What could others learn? One would imagine that at Manchester City Pep Guardiola's succession plan is being approached with the same intensity that one would expect from formulating government fiscal policy. And why not? There is no more important decision for any club. It would be dangerous to assume that someone suitable might just be at hand when the moment comes.

    Clubs need a collegial approach and a manager who can work with their recruitment strategy. They want someone who won't blame others at the first sign of trouble. They need a manager who can handle the multi-million dollar corporations also known as footballers, but that doesn't mean those same footballers can be endlessly pandered to. Establishing the power of a manager has always been difficult, no matter what era it may be in. They also need a good coach.

    In the current coaching era there are many former famous players, but increasingly there are those who belong to a completely different profile: Jurgen Klopp, De Zerbi, Steve Cooper, Unai Emery, Thomas Frank, Hodgson, Eddie Howe, Erik ten Hag and Postecoglou. Also. All of them had some degree of struggle – or at least the feeling that there was something about them that could be a disqualifying factor when it came to the very elite end of the game.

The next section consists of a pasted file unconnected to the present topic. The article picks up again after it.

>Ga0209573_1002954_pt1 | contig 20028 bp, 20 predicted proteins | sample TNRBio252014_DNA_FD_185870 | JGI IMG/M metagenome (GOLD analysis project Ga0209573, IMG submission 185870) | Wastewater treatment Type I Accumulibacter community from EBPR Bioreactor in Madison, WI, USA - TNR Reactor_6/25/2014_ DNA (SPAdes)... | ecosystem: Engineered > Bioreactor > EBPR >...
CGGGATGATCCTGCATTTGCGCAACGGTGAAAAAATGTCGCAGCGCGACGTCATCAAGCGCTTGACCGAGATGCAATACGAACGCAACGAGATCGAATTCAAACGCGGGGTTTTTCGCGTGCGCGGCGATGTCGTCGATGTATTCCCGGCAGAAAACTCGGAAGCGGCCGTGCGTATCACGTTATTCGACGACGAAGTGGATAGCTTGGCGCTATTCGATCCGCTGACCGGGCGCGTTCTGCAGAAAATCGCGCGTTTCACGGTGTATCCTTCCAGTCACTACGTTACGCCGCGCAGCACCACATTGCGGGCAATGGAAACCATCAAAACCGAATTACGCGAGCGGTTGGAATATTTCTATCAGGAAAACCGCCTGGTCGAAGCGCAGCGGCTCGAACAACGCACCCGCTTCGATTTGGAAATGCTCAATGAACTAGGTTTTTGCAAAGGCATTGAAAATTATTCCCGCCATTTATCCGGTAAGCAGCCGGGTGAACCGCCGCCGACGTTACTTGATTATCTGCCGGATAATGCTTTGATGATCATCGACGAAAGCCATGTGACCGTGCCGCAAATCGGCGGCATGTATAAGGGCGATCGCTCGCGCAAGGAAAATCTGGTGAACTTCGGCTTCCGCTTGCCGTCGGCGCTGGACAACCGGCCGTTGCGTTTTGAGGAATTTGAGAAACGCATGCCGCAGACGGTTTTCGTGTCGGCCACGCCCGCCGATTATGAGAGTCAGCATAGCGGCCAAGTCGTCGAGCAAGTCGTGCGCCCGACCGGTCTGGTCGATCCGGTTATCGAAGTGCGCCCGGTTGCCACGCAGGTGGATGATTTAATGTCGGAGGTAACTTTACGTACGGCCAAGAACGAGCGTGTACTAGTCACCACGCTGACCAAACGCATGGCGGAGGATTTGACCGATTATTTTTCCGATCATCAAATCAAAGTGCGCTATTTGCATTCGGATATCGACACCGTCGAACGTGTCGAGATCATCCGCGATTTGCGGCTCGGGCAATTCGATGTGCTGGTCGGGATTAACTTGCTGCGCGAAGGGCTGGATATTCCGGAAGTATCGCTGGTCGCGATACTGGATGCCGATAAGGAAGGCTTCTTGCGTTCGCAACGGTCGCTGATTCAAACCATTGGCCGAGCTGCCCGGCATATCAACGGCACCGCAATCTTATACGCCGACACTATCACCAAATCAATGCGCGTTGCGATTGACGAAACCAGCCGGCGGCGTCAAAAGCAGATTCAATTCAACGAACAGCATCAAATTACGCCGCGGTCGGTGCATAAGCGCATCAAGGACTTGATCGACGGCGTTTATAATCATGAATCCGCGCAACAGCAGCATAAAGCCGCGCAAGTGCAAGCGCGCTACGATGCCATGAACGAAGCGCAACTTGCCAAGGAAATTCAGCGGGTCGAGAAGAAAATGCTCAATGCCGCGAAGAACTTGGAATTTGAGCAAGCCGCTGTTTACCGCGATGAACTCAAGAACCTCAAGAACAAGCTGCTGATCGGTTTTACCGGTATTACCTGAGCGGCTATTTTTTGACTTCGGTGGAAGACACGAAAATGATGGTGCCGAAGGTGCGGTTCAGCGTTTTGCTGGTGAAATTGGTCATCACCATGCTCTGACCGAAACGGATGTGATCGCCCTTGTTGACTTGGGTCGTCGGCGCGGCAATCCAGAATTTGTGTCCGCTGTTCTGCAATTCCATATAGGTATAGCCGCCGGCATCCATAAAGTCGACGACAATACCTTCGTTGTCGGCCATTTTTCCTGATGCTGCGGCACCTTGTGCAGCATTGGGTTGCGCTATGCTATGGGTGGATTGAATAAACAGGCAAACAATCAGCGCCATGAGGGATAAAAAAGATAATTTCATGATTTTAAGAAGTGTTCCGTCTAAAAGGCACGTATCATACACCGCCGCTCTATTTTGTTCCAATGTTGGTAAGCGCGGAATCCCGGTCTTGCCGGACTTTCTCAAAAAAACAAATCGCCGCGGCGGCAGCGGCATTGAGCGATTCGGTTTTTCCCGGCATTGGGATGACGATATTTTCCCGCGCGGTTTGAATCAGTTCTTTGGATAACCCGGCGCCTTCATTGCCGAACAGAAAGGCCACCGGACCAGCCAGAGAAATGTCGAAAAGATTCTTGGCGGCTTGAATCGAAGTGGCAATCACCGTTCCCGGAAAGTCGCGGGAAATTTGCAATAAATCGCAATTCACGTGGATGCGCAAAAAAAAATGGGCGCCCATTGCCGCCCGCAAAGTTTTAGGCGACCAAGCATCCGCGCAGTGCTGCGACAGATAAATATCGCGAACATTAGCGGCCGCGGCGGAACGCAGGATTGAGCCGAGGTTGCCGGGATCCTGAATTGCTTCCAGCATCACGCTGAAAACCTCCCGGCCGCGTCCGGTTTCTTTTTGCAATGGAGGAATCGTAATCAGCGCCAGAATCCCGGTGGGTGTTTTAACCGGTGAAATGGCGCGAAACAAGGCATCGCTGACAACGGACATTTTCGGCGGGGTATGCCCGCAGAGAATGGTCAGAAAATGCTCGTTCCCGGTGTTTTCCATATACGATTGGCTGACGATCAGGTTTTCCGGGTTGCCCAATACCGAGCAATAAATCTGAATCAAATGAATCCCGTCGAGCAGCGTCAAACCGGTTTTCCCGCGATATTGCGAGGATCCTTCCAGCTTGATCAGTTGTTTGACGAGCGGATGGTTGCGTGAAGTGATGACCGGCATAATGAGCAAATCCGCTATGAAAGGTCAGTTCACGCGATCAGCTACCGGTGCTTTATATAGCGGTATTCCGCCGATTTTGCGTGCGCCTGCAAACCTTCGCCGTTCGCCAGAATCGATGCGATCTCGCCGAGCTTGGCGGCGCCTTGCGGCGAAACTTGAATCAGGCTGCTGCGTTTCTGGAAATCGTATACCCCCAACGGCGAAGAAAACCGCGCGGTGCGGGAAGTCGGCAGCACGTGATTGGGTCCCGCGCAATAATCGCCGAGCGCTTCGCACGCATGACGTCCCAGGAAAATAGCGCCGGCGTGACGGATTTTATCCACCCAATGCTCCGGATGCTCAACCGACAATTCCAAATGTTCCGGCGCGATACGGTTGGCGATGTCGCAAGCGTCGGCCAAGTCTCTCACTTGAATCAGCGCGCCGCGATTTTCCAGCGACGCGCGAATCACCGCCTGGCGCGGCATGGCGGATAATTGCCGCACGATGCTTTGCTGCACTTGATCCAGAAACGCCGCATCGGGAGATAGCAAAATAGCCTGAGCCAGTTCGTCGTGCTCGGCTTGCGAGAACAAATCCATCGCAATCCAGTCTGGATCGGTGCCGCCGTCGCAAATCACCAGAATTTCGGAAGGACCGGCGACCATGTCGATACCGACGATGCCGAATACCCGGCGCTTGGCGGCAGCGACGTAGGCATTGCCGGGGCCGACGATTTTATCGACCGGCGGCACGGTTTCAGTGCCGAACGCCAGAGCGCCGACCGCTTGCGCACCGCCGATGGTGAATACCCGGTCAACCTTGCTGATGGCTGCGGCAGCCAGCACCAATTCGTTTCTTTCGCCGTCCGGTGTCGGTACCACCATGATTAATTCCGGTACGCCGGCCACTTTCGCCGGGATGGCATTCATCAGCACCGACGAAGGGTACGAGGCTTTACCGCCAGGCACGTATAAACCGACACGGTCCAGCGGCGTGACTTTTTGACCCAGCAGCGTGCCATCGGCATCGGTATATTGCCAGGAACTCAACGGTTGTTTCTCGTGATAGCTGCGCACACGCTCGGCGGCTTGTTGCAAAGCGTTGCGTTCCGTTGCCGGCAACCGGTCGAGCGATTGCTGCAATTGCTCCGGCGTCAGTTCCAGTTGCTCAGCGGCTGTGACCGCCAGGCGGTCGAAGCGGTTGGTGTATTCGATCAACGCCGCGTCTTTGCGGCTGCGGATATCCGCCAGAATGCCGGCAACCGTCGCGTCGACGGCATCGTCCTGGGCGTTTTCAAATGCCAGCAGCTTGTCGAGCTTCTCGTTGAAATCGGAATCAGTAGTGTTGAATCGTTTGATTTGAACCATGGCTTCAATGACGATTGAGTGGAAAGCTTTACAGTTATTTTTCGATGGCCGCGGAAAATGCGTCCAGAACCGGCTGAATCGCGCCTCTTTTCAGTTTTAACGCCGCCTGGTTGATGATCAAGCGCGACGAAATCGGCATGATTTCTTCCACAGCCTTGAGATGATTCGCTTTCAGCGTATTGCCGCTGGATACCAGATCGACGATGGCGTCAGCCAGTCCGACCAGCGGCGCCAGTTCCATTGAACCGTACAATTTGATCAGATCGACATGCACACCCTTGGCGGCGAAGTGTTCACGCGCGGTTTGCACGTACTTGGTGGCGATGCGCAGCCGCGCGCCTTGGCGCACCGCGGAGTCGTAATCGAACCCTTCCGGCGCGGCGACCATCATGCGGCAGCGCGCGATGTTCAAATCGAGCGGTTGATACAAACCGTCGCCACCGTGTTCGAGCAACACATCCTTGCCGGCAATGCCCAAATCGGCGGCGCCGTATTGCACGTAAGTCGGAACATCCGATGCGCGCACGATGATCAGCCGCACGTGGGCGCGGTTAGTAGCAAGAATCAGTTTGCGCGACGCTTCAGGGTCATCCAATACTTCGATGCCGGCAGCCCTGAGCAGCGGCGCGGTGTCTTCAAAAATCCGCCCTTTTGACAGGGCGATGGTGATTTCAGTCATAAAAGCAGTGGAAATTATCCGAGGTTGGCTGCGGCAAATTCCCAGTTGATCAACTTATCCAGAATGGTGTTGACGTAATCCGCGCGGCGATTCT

There is a moment in everyone's career these managers when they figuratively reach the top of the hill and the game – its chairmen, executives, media and fans – looks at them differently. This is an unspoken criterion, but it exists. The most difficult thing is to discover abilities at an early stage. It is curious that Guardiola, despite all his stunning successes, had the same thing. As a well-known former player, he supported the wrong candidate in Barcelona's 2003 presidential elections and therefore wondered whether he would ever work for the club.

    His former teammate Txiki Begiristain, who supported the winner Joan Laporta and, as a result, received the position of sporting director, ultimately still giving Guardiola a place at Barça B. Given their strong partnership, this was by far the best decision Begiristain had ever made. However, at that time this was not obvious.